Why Read Good Books?

I find television very educating. Every time somebody turns on the set, I go into the other room and read a book.  – Groucho Marx

Why read good books when you can listen to them, or when you can read reviews that give you their main talking points? Or—as most of us are doing—when you can skip them altogether in favor of other sources of entertainment, information, knowledge, and wisdom?

As I was thinking about the fact that fewer people are willing to devote time to serious reading, I recalled my own comparison of finding readers (or authors) to making friends. It then struck me that, in addition to all the usual reasons trotted out for reading good books, there’s one that doesn’t get as much attention: Reading a good book is an art, just as being friends is. Since we don’t usually think of  either one of these as an art, I thought I’d sketch a few aspects of the art of reading and the sort of virtues it develops. (My book examines the art of friendship.) I offer these reflections to encourage myself and any others who also find it hard to make time for serious reading.

Mastery of any art depends on the quality of our attention, but some arts prize attention above all, and reading is among these. The reading I have in mind here is restricted to good books. I exclude shorter pieces of writing, no matter how great, including short stories, essays, magazine articles, blog posts, and the like because I want to underscore the span of attention that reading a book-length work requires. In our frenetic, multitasking world, it’s easy to read attentively for a few minutes, but it’s increasingly hard for us to make the time and gather the concentration that good books demand.

While all books—even mysteries, romances, and other popular page-turners— require a greater span of attention, the true art is practiced with good books. This is because good books make special demands. These demands are often pleasurable, but not necessarily in the same way as the page-turning confections we so easily gobble up. The pleasure of good books is more like that of a bracing hike in rugged wilderness that affords spectacular views. Such books don’t pander or play to our basest instincts and desires. Instead they ask us to make an effort, to stretch ourselves to meet the author half-way, as good friends do. The effort may involve a willingness to reflect on our own experience as we read, to bring some preparatory learning to the table, or even just to make sure there is time each day when we are alert enough to concentrate on a book.

Like meditation, reading good books needs daily peace and quiet as well as concentration. The enemies of serious reading are drowsiness, distractions, internal chatter, and multi-tasking. (Most people are doing other things as they listen to books, which is why it doesn’t develop the same virtue of concentration that reading does.) When I’m going through a busy or stressful period, finding the motivation to sit down and read for even an hour can be as challenging as sitting for formal meditation. Both require quieting, calming, and focusing our monkey bodies and monkey minds. Thus reading is meditation inasmuch as it involves practicing the art of focused calm abiding. As most readers know, an hour spent in the company of a good book often leaves you feeling better and more relaxed, as meditation does.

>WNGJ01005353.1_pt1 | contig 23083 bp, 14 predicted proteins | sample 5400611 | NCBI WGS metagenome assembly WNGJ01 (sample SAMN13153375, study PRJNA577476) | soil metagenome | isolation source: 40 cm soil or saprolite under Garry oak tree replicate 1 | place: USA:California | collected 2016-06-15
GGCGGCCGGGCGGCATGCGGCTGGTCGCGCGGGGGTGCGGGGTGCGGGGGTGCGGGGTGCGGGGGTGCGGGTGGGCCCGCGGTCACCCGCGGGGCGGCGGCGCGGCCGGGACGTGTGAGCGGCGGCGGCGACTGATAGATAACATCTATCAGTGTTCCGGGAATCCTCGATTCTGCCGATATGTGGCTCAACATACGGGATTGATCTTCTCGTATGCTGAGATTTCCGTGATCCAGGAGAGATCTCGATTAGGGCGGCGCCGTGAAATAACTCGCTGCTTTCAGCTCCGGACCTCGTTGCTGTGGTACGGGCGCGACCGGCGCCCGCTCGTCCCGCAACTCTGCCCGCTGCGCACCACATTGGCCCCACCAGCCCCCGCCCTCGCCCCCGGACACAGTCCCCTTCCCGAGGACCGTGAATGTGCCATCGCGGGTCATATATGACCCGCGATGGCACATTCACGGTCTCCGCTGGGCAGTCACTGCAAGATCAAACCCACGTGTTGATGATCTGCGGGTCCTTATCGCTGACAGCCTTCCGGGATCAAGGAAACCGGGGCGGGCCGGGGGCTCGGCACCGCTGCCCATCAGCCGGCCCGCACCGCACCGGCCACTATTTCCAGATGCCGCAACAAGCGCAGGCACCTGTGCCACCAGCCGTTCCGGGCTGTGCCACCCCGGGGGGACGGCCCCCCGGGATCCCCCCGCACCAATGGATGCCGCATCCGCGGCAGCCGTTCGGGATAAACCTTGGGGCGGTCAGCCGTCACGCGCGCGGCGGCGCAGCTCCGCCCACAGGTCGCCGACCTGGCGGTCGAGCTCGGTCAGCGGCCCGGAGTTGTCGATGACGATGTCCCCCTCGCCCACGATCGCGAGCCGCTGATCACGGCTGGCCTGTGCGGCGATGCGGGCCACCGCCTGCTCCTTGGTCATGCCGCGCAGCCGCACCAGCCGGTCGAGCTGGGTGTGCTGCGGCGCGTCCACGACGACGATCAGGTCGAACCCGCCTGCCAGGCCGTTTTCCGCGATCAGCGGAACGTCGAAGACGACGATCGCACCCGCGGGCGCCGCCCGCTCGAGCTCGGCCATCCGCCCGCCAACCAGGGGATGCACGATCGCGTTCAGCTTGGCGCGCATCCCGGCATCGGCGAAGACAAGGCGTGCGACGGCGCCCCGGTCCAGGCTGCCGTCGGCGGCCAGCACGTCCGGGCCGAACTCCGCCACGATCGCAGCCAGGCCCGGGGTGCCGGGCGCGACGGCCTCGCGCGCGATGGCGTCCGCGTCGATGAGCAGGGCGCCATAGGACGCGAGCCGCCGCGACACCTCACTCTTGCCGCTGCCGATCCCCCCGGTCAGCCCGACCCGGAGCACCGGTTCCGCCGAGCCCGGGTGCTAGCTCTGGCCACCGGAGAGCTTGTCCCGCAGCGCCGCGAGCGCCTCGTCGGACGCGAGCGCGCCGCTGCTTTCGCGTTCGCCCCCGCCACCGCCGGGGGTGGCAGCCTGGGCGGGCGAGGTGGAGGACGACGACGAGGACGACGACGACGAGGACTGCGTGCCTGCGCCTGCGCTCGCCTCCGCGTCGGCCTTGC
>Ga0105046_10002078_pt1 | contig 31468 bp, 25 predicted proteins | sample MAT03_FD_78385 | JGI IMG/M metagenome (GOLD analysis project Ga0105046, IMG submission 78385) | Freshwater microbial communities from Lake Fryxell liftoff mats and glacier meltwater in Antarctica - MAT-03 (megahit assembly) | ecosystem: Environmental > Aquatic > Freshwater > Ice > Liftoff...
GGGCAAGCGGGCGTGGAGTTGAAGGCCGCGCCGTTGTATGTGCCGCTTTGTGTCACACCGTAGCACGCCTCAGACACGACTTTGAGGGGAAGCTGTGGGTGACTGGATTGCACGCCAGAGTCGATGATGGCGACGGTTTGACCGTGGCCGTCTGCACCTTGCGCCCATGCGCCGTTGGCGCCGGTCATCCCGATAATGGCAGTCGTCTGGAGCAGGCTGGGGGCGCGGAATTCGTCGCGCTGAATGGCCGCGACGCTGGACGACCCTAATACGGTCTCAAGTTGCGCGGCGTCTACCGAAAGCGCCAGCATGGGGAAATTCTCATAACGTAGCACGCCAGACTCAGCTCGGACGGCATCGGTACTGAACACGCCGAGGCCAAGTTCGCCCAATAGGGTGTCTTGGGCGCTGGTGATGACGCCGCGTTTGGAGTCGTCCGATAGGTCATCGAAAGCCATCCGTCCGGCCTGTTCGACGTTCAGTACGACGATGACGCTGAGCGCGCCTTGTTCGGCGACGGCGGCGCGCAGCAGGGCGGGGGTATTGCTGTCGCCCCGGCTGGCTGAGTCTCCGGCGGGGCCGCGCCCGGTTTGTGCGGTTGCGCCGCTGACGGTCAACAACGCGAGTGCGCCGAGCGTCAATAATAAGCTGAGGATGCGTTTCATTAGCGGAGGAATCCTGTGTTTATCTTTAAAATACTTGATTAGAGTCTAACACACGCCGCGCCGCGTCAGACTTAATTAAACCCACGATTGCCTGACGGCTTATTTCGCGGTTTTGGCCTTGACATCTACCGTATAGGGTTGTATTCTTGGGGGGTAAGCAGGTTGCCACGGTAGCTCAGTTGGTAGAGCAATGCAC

Let me mention one other virtue of good reading. If we’re talking fancy, we can call it the virtue of hermeneutical charity. (Hermeneutics is the art of interpretation. I discuss it here.) This is that basic friendliness and good will that assumes the best of our friends and authors; that is openminded and generously tries to see things from their perspective; and that withholds judgment in the meantime. Friends and books may challenge us to suspend for a while our own instincts, prejudices and opinions, in order to gain a different and more expansive view of things. Thus reading good books gives us practice in getting over ourselves—exercising our imagination and generosity on behalf of entertaining another vision of things.

For me, at least, recalling these virtues encourages me to give more time to good books. And I need encouragement. For even though I should know better, there’s always been a (Protestant) part of me that thinks I’m not being productive when I’m reading a book. And I often feel this way even though I’ve spent much of my adult life earning my living by reading and teaching great books. Yet somehow running a chainsaw seems more productive.

Nor is it just ourselves we have to persuade to make time for the art of reading. Have you noticed that people don’t think you’re busy when you’re reading? Imagine telling a friend that you can’t go out because you’re busy . . . reading. (They’d think you had a better excuse if you said you were watching a movie!) Here is yet another parallel with meditation. For perhaps the only less persuasive, and more hurtful, thing you could say to your friend would be that you can’t go out because you’re planning to spend the evening by yourself, sitting cross-legged on the floor, staring at the wall, thinking about nothing (if you can).

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